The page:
I’ve created a cross-platform (Windows, Linux, macOS) Word library based on Open XML SDK that heavily simplifies creating and modifying Word documents. Open XML SDK, while excellent, requires you to do a lot of work to make even simple documents. For example, if you want to use Table styles, you need first to define those styles, put them in a specific place, and assign them to a table. The same goes for lists, images, hyperlinks, bookmarks, and many other Microsoft Word types. Creating sections, managing headers, and footers – all that is possible using Open XML SDK, but it’s far from easy. At least for a noob like me. You have to know the order to put them into the document; you must know the places and track IDs to all the elements. And trust me – it’s not fun.
Two years ago, I wrote a PowerShell module called PSWinDocumentation.O365HealthService. The idea was simple – replicate Health Service data Microsoft offers in Office Portal so you can do with data whatever you want and display it however you like. I’ve written about it in this blog post. A few weeks back, someone reported that the module stopped working, and I’ve confirmed it indeed no longer works! Initially, I thought that maybe some data format changed, as it changed multiple times, or perhaps the date format was wrong again, but no. Microsoft has deprecated Office 365 Service Communications API reference and instead tells us that Service Health is now only available via Microsoft Graph API. Is it only me who didn’t get the memo about this?
Microsoft Teams over the last few years have grown into an excellent and flexible tool for both small and big companies. Having the ability to chat with users, store files or have all sorts of data in one place makes it easy and functional. Of course, it has its fair share of issues, but it’s getting better. One of the cool features of Microsoft Teams is being able to send notifications to Microsoft Teams Channels using WebHook Notifications. In the beginning, this feature was pretty limited, but after a few years, it got much better with support for Adaptive Cards, List Cards, Hero Cards, Thumbnail Cards, and Office 365 Connector Card.
Office 365 is a huge beast. It has so many services that it’s hard to track all of them. It’s even harder if you want to manage Office 365 using PowerShell. Microsoft makes many different PowerShell modules available for you, such as AzureAD, AzureADPreview, ExchangeOnline, MicrosoftTeams, and recently, Microsoft.Graph. But even with so many different modules, there are still tasks that Microsoft won’t let you do from PowerShell. But it doesn’t mean that it’s not possible to do it. I’ve spent some time tracking how Microsoft does things while you click thru the interface and created an O365Essentials PowerShell module that can do it in an automated way.
Sending emails in Microsoft Exchange world using an alias for an account has always been a pain. It required working with workarounds such as setting up Shared Mailbox or Distribution Groups and using SendAs permissions. For years admins around the world were asking Microsoft to change this, and finally, in April 2021, they did! It’s a new feature of Office 365, and it requires action from Office 365 Administrator.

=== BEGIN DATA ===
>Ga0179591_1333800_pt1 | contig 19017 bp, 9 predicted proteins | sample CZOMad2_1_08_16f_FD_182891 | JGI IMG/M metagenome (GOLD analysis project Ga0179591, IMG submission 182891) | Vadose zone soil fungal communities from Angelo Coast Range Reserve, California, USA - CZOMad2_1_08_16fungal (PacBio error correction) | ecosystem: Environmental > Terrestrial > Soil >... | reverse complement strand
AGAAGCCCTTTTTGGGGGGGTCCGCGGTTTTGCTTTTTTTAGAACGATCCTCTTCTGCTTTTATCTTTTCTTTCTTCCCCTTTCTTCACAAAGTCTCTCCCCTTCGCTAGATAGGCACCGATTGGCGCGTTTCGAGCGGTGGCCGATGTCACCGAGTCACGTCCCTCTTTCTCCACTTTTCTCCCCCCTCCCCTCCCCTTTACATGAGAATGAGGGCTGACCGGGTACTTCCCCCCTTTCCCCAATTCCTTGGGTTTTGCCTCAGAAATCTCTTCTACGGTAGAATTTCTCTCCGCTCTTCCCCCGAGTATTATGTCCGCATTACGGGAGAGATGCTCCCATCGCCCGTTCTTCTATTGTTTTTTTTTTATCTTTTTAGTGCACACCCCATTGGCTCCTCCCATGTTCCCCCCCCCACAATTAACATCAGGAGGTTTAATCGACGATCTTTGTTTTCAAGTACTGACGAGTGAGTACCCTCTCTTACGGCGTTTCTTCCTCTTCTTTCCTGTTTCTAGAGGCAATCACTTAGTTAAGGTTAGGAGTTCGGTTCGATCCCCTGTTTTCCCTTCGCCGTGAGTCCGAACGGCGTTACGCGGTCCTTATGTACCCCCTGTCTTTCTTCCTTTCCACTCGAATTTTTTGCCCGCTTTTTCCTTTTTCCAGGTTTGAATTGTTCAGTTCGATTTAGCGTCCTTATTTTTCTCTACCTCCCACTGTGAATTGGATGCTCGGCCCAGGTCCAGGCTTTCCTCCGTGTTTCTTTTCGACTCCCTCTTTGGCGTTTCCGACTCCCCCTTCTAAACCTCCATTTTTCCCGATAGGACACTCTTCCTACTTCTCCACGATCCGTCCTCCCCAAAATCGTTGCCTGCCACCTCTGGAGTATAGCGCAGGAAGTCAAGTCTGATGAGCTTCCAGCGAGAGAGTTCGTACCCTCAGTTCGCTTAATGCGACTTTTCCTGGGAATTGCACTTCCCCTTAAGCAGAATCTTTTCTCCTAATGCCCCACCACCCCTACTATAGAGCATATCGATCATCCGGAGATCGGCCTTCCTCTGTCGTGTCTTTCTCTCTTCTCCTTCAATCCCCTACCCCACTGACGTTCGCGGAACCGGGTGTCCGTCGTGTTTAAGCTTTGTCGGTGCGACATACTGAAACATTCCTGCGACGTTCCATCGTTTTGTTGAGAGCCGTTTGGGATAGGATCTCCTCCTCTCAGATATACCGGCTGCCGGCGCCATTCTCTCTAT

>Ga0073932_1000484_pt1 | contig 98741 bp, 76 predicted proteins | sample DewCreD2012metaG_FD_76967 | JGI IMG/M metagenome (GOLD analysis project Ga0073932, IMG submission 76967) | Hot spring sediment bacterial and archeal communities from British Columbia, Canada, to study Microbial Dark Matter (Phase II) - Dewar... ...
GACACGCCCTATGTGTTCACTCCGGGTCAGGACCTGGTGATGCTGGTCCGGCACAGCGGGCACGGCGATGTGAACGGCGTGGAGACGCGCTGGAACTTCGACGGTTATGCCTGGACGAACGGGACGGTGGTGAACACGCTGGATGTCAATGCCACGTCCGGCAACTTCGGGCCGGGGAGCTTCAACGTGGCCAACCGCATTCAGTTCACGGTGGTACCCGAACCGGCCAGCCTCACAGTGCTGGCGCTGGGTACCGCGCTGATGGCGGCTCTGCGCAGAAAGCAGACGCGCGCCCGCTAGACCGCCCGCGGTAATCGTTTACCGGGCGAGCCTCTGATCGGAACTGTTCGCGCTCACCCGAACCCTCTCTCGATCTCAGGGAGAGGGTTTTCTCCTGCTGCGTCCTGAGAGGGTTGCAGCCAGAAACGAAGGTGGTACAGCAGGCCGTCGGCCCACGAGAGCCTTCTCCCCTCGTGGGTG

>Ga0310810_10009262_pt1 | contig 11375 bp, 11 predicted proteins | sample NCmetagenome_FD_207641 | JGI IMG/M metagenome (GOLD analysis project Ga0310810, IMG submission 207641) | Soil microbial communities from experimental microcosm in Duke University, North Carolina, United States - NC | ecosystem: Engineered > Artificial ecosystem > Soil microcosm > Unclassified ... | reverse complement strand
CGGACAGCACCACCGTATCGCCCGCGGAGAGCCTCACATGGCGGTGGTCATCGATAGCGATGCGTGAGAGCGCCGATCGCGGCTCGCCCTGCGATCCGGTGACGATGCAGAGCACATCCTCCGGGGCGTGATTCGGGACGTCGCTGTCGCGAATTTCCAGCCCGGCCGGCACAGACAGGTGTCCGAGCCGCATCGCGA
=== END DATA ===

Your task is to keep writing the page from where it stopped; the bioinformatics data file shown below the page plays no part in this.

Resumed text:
A few weeks ago, I posted a concept migration diagram for Office 365 to Twitter and Facebook. Today I thought I would show you how you can do it yourself using PowerShell and PSWriteHTML PowerShell module. When I started working on this, I’ve thought I want to create before and after infrastructure to see how it will look when migration ends. I’ve initially planned to assign myself an Office 365 Visio Plan 2 license and do something manually, thinking it may be just much easier. Unfortunately for me, there were no free Visio licenses in my tenant, and my laziness took over, so I’ve decided to give it a go using PowerShell only.
I like OneDrive. It allows me to keep my data secure and always synchronized. If things go wrong, I can always get it back. I use it for almost everything. Even for my PowerShell projects, which are committed to GitHub, so in theory, I shouldn’t need that. But every once in a while, I make some stupid mistake and delete a file that has yet not been committed to GitHub, and that’s where the OneDrive comes in handy. Quick restore, and we’re back. Unfortunately, sometimes things aren’t as I would expect them to work. For example, let’s have a look at this nice list of markdown files that are documentation for my module called GPOZaurr.
PSTeams PowerShell module has been on the market for a while now. It supports sending notifications to Microsoft Teams channels via Incoming WebHooks. You could send a pretty message to the team’s channel with just a few lines of code. With PSTeams 2.0, support for Adaptive Cards, Hero Cards, List Cards, and Thumbnail Cards was added.
Today, I’m introducing a new PowerShell module called Mailozaurr. It’s a module that aims to deliver functionality around Email for multiple use cases. I’ve started it since native SMTP cmdlet Send-MailMessage is obsolete, and I thought it would be good to write a replacement that adds more features over it as things around us are changing rapidly.
Office 365 has a lot of options and applications to choose from. Enabling one E1, E3, or any other license gives the user a lot of features, including Exchange, SharePoint, and Teams. But what if you want to make sure that the user can access only Microsoft Teams? By default, you can do it manually during the assignment of the license. Simply choose only Apps you want to assign to a user.